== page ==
The idea that a movie's worth is inherently tied to its budget (or lack thereof) is a fallacy. There are good cheap movies and bad expensive movies, so the idea that the latter automatically deserve theatrical release while the former does not would indicate a lack of concern for the actual quality of movies (or even just commercial success since cheaper movies are more likely to make their money back and turn a profit). This rule you suggest is not only extremely arbitrary (especially with an $80m cut-off, which seems like that would encourage a $70m movie to waste an extra $10m just to secure a theatrical release), but the idea that it would encourage directors and studios to make more epics would not be the solution you seem to think it is. I liked Inception and all, but I recognise that it (and Nolan's work in general) is an anomaly amidst the blockbuster landscape and that very few filmmakers could turn out work of that caliber if they were suddenly forced to work on that scale (and that's without accounting for how they may be compromised by studio interference anyway). Putting more money into bigger movies means that fewer movies get made and there's more pressure on those movies to succeed - we're already inundated with countless blockbusters whose success is meant to keep studios alive regardless of how good they actually are and your suggestion is that studios make more of them on the off chance that we end up getting the next Nolan out of it? To put it simply, bigger is not always better.
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Yeah, I'll quote myself, too, since I said it the first time and it was ignored, then quoted it again and it was ignored a second time. Might as well go for the trifecta:

Like, seriously, why do you think they're there? You think theater owners aren't trying to make money? They have lots of screens. They exhibit the things they think will maximize the amount of money they make, and since they can't put the latest inane Transformers film on every single theater (and don't need to, since even blockbusters aren't selling out all those screens), they put other films that appeal to other kinds of moviegoers, albeit not as many. It's not complicated, or confusing, unless you completely lack an understanding of cinema economics and basic empathy.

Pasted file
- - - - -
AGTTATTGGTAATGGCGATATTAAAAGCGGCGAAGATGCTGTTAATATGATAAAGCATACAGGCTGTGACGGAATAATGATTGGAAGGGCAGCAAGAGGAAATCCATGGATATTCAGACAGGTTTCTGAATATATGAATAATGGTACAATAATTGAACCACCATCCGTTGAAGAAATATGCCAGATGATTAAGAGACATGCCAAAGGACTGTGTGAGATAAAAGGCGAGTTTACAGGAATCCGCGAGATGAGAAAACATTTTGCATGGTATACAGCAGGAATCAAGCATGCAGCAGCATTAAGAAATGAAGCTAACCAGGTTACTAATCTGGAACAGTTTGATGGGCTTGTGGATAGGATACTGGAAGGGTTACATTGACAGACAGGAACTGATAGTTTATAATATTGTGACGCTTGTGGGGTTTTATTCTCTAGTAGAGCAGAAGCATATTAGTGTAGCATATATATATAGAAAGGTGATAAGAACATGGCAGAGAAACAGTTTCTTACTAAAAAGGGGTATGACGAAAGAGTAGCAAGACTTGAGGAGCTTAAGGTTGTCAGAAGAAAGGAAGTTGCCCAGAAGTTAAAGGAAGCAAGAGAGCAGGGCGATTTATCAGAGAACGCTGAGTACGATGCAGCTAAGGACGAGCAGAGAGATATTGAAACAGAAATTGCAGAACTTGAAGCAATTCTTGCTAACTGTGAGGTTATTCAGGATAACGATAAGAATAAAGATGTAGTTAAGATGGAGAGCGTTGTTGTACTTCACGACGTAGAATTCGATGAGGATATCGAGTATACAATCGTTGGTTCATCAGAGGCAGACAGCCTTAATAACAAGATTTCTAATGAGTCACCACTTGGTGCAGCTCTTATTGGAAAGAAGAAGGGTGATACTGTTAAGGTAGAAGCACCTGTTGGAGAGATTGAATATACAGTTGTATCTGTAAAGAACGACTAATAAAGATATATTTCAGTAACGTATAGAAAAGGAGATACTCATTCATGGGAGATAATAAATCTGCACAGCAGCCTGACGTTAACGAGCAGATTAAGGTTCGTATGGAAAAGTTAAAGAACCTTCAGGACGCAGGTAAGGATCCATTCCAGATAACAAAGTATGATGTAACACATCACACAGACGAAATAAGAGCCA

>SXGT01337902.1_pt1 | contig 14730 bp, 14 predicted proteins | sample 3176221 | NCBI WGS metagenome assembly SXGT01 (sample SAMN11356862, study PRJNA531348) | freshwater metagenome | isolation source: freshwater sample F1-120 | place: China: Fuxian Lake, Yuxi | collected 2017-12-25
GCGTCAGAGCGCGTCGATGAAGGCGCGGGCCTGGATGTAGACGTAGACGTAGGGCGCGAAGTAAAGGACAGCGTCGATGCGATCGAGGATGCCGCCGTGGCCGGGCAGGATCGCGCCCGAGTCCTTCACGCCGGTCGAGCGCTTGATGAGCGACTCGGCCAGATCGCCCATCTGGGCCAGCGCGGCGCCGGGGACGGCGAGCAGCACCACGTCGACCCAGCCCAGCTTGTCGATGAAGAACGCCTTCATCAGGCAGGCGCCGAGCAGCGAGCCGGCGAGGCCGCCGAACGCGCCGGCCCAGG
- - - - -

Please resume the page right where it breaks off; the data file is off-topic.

I just want to hug (your FACE)!
Theaters are for popcorn and texting between naps. Change my mind. Can't. I win. Game over. /thread. Stuff. I could probably create a new thread for this topic, but seems pointless considering I'm defining reality as my very own. So this end post IS the start of a new thread. All threads are now reversed. Forever. Because that is what I have announced to be.
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I just want to hug (your FACE)!
There's a pizza joint about 20 minutes from where I work named Trifecta. They have really good pizza. They also have pretty good gyros.



I think that when most of us say this, we're actually talking about CGI that is noticeably CGI (ie bad or incomplete CGI). And for me, specifically, that usually means people or animals/creatures.

I found out that the baby in Children of Men was CGI!
I was thinking more of fighter pilots in the air for noticeably annoying CGI, that kind of thing. But your point is good.

The baby was CGI? Please tell me the Lassie movies had a real dog.



Of course i do that..i just dont want these types of movies to be popping up in theaters at all...theaters are for spectacles or movies that have certain bite to them.
If you really want to get down to it, theaters are for whatever sells tickets and puts butts in the seats, whether it's yet another Star Wars iteration or colorized reruns of the Katzenjammer Kids. That's one of the things that's interesting about "little" movies. In the right environment, theaters that deliberately avoid big franchises make money from people like me that roll their eyes at the thought of spending Friday night at a mall cineplex consuming half gallon Cokes in a room full of people that can't avoid texting for more than 10 minutes.